Utamaro Kitagawa, Komurasaki and Gonpachi, Lovers, Courtesan

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Original Japanese woodblock print. 

Artist: Utamaro I Kitagawa (1753-1806)
Title: Lovers Komurasaki and Gonpachi
Publisher: Maruya Jinpachi
Date: Late 18th century
Dimensions: 23.3 x 36 cm


This print depicts the lovers Komurasaki and Gonpachi. They seem to be conversing, turned towards each other, while he is holding a sake cup. Both of their facial expressions are tender and they seem to be at ease with each other.


Their love story is famous and bittersweet. They met when Gonpachi liberated Komurasaki, a merchant’s daughter, from a group of bandits who had kidnapped her. Sixteen years old at that time, Gonpachi was fleeing his home for having killed another boy during a dispute. Komurasaki warned him about the bandits’ plot to kill him and steal his sword, so he was able to defeat them and get away with her. Both free, Gonpachi declined staying with Komurasaki’s family and carrying on their trade. Instead he moved to Edo, where he encountered Komurasaki years later. She had then become a famous courtesan in the Yoshiwara pleasure quarters.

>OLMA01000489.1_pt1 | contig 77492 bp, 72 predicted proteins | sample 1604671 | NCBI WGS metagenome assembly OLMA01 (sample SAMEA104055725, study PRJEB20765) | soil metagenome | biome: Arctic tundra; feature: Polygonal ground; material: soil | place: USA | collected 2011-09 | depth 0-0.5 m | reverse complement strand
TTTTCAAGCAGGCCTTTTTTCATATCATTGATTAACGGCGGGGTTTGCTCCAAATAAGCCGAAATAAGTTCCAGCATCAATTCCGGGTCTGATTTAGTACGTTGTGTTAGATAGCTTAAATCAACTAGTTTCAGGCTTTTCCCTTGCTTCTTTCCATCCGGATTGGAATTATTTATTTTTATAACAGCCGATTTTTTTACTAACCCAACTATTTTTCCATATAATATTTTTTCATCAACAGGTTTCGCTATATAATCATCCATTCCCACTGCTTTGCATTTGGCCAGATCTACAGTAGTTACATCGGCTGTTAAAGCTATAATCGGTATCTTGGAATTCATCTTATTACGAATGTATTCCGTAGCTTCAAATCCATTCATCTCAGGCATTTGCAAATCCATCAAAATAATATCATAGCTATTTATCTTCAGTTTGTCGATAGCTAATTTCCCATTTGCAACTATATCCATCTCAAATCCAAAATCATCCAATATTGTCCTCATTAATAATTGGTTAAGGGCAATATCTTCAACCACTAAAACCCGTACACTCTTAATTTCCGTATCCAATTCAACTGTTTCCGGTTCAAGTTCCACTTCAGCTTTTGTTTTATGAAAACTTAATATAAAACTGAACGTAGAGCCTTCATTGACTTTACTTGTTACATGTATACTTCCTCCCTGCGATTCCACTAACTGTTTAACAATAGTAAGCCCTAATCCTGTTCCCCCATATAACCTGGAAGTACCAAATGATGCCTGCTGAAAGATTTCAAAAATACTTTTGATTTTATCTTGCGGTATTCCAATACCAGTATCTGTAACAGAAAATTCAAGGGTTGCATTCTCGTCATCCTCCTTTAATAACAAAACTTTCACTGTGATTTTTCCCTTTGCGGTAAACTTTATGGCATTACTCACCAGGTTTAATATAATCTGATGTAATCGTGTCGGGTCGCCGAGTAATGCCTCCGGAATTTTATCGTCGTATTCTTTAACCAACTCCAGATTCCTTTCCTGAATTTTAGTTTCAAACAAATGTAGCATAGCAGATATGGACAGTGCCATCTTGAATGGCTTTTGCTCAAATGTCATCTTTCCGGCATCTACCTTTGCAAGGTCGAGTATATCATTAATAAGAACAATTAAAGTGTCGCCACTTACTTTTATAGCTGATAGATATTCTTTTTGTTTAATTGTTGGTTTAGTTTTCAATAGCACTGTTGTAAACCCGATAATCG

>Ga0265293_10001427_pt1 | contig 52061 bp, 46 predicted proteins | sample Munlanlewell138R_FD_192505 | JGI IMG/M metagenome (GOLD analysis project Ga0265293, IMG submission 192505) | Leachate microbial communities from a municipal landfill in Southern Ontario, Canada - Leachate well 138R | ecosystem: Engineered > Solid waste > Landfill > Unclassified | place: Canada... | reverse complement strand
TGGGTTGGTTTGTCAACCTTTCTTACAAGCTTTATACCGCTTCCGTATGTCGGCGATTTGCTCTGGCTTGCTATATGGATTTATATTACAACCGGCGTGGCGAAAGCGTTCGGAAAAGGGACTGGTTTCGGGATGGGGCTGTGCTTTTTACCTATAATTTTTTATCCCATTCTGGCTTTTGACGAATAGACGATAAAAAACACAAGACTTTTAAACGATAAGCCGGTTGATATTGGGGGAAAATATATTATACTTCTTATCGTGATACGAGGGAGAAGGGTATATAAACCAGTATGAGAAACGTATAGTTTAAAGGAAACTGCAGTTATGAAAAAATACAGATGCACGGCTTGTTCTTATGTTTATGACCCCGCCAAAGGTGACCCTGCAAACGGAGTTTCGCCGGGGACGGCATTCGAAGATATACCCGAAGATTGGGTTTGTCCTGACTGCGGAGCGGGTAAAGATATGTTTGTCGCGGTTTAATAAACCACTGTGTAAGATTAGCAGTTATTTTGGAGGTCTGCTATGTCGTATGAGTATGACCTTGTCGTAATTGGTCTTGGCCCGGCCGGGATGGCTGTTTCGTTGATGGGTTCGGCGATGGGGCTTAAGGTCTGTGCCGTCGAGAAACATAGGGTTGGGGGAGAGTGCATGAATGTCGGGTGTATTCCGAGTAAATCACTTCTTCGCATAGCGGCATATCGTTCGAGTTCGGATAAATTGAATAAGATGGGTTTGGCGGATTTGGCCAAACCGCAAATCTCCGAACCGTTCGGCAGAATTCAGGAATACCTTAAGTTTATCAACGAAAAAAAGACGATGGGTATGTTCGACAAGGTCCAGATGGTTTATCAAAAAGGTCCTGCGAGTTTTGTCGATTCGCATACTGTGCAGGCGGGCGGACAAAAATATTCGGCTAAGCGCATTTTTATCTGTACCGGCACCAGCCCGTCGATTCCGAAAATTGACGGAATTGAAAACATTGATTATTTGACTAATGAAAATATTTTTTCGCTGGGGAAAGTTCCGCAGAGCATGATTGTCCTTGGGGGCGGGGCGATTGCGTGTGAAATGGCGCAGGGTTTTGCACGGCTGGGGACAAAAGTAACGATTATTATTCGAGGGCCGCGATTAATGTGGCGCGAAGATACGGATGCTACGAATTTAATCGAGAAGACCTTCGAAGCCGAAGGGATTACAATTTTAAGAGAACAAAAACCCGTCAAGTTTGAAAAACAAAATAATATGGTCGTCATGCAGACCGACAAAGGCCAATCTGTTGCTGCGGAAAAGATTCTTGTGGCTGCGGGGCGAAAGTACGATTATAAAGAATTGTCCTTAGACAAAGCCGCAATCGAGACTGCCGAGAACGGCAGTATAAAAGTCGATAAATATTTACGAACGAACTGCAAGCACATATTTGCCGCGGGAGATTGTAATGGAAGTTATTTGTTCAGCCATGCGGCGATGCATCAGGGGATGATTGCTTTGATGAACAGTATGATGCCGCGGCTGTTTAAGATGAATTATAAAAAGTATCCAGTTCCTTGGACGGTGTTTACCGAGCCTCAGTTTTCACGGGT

Gonpachi was too poor to buy her freedom and started visiting her frequently instead. He became desperate when money started to dwindle and started killing people, stealing their possessions to be able to see his lover. It is said that he killed about 130 people before being caught and executed. Komurasaki committed suicide in the wake of his death.

More Information
Artist Name Utamaro I Kitagawa
Title Lovers Komurasaki and Gonpachi
Subject Beauty & Female, Samurai & Male, Male & Female
Dimensions 23.3 x 36 cm